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Growing Cities May Be First to Feel Recession

It’s no secret that the pandemic threw a wrench in the housing market upending traditional moving and migration patterns as those with the means fled crowded urban areas for the suburbs and beyond seeking less crowded and infected place with a lower cost of living to ride out the pandemic. 

But now as the pandemic wanes and the first lockdowns happened almost 2.5 years ago, popular migration destinations where home prices soared during the pandemic have been found to most likely to see the effects of a housing downturn and should expect year-over-year home prices to decline if the economy enters a recession. 

All-in-all, the housing market remained strong during the spring of 2022—but it still slowed considerably—with mortgage rates reaching 5.5% many buyers had to call of the search and sit on the sidelines due to affordability. 

Knowing this, Redfin has released a new report that analyzes which of the top 98 metropolitan areas are most susceptible to home-price declines if the country officially enters a recession and which are predicted to be the most resilient should recession conditions occur. The analysis scored each metro on home-price volatility, average debt-to-income ratio, and home price growth. A score of 100 represents the highest likelihood of a housing market downturn, while a score of zero represents the lowest likelihood. 

“Recession fears are escalating, mostly because the Fed has signaled it will continue to raise interest rates to tame inflation and cool consumer demand. Higher interest rates led to surging mortgage rates, which have already cooled down the housing market,” said Sheharyar Bokhari, Redfin Senior Economist. “If the U.S. does enter a recession, we’re unlikely to see a housing-market crash like in the Great Recession because the factors affecting the economy are different: Most homeowners have a fair amount of home equity and not much debt and unemployment is low.” 

“But a recession—or even a continued economic downturn that doesn’t reach recession levels—would impact some local housing markets more than others, and there are a few factors that put certain areas at risk,” Bokhari continued. “First, what goes up must come down. Home prices soared at an unsustainable rate in many pandemic homebuying hotspots. Additionally, places where people tend to have high debt compared with their income and home equity are vulnerable because their residents are more likely to foreclose or sell at a loss.” 

Even in the most vulnerable parts of the country, most homeowners are likely to remain on solid footing, Bokhari said. Home values may drop from the peak they reached in 2021 and early 2022, but the decline is only on paper for homeowners who are staying put for at least a few years, as values typically increase over time. 

So where are things the most likely to fail and succeed? By the numbers: 

  1. Riverside, California (84) 
  2. Boise, Idaho (76.9) 
  3. Cape Coral, Florida (76.7) 
  4. North Port, Florida (75) 
  5. Las Vegas, Nevada (74.2) 
  6. Sacramento, California (73.1) 
  7. Bakersfield, California (72.2) 
  8. Phoenix, Arizona (72) 
  9. Tampa, Florida (70.7) 
  10. Tuscon, Arizona (70.1) 

“Boise’s market is already turning around, as a lot of the people who moved to Idaho during the pandemic are either moving back to their hometowns or cashing in and moving to more affordable places. The housing market was hot during the pandemic, largely because of out-of-town buyers,” said Shauna Pendleton, a Boise Redfin Agent. “Sellers are asking me if the cash buyers from California are still around, hoping they’ll swoop in and offer to buy their home for more than the asking price–but that’s not happening much anymore, and the cash buyers who are in the market are often offering below the asking price. I don’t expect home values to plummet, but we do need to come down from the clouds at some point and sellers need to adjust their expectations to the new reality: There are more homes on the market, fewer buyers, and a higher chance that buyers can’t pay the asking price because their monthly payments have shot up due to rising rates.”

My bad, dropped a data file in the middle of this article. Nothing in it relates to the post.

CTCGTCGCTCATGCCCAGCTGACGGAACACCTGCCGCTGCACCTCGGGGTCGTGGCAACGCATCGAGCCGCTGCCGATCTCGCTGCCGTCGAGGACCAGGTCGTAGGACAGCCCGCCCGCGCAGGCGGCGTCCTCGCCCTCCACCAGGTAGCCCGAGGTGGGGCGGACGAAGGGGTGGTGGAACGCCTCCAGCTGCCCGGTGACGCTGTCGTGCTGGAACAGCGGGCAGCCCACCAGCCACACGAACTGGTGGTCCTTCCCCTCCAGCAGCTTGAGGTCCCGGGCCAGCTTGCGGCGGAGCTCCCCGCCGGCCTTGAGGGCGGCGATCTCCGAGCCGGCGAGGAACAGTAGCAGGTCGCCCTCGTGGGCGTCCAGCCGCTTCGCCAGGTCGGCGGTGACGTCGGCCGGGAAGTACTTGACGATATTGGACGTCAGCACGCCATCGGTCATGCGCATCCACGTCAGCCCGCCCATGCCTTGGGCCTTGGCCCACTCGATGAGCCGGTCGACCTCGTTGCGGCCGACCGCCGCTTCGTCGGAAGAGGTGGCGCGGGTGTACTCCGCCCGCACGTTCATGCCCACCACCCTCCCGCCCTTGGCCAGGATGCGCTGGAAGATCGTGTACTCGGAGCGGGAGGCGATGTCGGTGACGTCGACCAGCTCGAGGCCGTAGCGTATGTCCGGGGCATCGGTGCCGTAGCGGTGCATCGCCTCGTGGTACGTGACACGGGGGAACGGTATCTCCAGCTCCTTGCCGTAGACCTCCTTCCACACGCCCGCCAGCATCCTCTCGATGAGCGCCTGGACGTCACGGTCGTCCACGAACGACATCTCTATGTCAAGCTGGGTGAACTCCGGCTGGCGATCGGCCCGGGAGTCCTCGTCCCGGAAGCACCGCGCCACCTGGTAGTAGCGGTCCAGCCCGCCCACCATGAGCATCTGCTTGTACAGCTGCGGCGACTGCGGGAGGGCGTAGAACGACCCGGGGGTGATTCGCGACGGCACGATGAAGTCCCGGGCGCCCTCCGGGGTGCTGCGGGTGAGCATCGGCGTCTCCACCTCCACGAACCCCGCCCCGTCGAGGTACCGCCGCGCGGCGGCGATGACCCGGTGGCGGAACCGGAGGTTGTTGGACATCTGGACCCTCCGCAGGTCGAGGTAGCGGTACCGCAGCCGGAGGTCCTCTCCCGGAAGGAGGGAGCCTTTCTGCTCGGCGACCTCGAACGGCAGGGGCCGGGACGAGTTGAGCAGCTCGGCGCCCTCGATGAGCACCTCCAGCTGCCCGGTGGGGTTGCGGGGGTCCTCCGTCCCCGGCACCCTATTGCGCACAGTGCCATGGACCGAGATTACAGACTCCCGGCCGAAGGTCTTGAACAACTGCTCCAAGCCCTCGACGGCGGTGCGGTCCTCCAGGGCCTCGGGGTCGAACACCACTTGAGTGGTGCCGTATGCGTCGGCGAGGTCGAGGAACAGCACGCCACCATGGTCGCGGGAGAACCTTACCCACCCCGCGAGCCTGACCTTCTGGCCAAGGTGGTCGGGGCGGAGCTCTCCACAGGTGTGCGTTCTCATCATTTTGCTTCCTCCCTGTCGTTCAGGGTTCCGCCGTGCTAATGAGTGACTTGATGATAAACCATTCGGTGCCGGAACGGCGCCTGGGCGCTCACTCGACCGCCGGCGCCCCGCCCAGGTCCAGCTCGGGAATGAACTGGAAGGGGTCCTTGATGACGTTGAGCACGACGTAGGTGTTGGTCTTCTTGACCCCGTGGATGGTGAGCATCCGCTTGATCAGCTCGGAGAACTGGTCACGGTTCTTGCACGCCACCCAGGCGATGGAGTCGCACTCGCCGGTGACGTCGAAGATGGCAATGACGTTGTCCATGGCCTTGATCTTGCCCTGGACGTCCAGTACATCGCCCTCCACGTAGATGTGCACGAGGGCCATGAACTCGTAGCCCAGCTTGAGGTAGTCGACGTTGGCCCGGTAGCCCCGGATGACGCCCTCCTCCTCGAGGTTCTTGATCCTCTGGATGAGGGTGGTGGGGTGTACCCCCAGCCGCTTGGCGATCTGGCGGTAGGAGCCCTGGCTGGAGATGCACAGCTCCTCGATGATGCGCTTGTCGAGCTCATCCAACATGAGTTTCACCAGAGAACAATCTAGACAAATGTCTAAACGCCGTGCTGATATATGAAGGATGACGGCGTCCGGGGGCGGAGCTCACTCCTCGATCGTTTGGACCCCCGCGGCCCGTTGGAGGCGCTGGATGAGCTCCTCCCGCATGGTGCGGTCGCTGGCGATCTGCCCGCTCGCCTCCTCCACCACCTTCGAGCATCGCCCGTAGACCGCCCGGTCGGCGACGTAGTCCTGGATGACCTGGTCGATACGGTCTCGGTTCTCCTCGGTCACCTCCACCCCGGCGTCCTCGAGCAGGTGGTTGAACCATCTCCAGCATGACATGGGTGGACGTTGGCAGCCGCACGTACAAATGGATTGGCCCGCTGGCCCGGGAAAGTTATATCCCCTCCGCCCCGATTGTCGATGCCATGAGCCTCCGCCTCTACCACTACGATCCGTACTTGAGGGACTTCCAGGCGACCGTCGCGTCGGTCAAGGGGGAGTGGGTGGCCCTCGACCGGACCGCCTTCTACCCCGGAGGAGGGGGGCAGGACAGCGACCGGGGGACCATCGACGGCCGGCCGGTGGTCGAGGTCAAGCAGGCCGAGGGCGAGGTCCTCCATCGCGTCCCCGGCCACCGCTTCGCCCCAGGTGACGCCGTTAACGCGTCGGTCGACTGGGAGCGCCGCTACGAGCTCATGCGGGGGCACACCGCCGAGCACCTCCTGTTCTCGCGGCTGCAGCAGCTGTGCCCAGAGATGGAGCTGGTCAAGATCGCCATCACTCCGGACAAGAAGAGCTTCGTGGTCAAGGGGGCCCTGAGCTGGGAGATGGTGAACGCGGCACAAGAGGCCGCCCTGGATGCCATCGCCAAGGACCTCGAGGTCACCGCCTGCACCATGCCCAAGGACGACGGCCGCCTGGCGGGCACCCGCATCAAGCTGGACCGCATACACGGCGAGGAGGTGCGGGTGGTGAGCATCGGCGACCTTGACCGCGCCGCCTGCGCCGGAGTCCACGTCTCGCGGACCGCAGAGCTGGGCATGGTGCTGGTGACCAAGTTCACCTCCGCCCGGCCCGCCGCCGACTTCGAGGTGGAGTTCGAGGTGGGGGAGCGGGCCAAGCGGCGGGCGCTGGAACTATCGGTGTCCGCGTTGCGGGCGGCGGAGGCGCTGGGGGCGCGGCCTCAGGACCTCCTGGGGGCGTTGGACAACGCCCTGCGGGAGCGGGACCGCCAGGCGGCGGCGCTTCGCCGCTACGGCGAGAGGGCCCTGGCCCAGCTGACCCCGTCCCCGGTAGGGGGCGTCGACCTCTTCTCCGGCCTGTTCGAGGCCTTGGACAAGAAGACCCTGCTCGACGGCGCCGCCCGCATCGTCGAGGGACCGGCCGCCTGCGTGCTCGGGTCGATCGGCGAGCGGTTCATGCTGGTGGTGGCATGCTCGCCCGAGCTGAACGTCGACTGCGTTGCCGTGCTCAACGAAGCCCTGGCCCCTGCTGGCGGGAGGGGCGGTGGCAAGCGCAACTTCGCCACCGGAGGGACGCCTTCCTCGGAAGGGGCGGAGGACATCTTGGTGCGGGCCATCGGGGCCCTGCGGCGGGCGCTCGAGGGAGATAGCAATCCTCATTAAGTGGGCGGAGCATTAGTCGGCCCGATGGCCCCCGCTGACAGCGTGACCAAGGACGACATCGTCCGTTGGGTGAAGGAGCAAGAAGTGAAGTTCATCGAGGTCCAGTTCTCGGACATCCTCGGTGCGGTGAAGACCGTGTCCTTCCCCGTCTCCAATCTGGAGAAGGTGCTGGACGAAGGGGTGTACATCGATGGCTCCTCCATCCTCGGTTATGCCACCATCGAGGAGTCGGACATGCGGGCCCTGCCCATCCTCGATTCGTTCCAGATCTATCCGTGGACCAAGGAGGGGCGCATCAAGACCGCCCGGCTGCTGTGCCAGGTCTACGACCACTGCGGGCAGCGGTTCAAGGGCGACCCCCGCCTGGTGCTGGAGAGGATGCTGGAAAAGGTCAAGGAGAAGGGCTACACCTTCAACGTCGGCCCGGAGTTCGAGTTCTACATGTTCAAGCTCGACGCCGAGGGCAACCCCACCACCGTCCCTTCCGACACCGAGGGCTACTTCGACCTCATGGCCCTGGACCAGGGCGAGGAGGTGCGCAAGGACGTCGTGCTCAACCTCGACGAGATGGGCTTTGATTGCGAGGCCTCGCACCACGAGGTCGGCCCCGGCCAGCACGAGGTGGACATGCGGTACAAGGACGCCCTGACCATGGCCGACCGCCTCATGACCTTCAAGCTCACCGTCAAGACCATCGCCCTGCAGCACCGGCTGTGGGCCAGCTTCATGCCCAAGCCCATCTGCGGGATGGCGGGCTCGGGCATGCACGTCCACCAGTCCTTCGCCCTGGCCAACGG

“But buyers have more to choose from, less likelihood of entering a bidding war and more time to make major financial decisions,” Pendleton continued. “Even if higher rates mean buyers need to look at less expensive homes, they’re still likely to get a better deal than a year ago because homes aren’t being bid up way over the asking price. And if home prices do decline, more people will be able to afford homes in places where they may have been priced out at the height of the buying frenzy.” 

And rounding out the bottom 98 cities are: 

  1. Rochester, New York (34)
  2. Kansas City, Missouri (33.4)
  3. Buffalo, New York (33.1)
  4. Boston, Massachusetts (32.6)
  5. Cincinnati, Ohio (32.6)
  6. Cleveland, Ohio (32.4)
  7. El Paso, Texas (32.2)
  8. Montgomery County, Pennsylvania (31.4)
  9. Philadelphia, Pennsylvania (30.4)
  10. Akron, Ohio (29.6)

Click here to view the report, graphics, and methodology directly from Redfin. 

About Author: Kyle G. Horst

Kyle G. Horst is a reporter for DS News and MReport. A graduate of the University of Texas at Tyler, he has worked for a number of daily, weekly, and monthly publications in South Dakota and Texas. With more than 10 years of experience in community journalism, he has won a number of state, national, and international awards for his writing and photography including best newspaper design by the Associated Press Managing Editors Group and the international iPhone photographer of the year by the iPhone Photography Awards. He most recently worked as editor of Community Impact Newspaper covering a number of Dallas-Ft. Worth communities on a hyperlocal level. Contact Kyle G. at [email protected].

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